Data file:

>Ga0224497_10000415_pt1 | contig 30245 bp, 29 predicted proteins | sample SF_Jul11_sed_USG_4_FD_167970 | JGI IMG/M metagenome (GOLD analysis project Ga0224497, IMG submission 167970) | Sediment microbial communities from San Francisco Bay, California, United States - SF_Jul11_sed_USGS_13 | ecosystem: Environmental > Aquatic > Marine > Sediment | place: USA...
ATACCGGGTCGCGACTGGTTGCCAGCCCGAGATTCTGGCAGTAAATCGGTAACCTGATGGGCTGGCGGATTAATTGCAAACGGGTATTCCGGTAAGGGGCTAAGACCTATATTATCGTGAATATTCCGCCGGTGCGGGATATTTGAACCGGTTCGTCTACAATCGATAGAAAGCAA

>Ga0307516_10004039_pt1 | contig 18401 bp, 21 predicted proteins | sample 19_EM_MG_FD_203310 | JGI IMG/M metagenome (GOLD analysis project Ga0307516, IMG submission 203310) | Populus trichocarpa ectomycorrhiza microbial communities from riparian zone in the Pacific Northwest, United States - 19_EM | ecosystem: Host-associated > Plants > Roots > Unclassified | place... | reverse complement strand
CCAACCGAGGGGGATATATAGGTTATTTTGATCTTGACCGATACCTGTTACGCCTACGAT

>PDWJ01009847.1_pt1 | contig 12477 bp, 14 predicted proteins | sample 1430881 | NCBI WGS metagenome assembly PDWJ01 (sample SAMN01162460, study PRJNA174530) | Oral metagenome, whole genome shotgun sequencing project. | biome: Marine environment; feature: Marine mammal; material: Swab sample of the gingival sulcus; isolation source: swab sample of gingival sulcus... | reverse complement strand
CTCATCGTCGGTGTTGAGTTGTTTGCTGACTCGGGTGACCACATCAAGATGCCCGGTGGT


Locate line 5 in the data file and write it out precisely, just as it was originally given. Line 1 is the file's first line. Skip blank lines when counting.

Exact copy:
>PDWJ01009847.1_pt1 | contig 12477 bp, 14 predicted proteins | sample 1430881 | NCBI WGS metagenome assembly PDWJ01 (sample SAMN01162460, study PRJNA174530) | Oral metagenome, whole genome shotgun sequencing project. | biome: Marine environment; feature: Marine mammal; material: Swab sample of the gingival sulcus; isolation source: swab sample of gingival sulcus... | reverse complement strand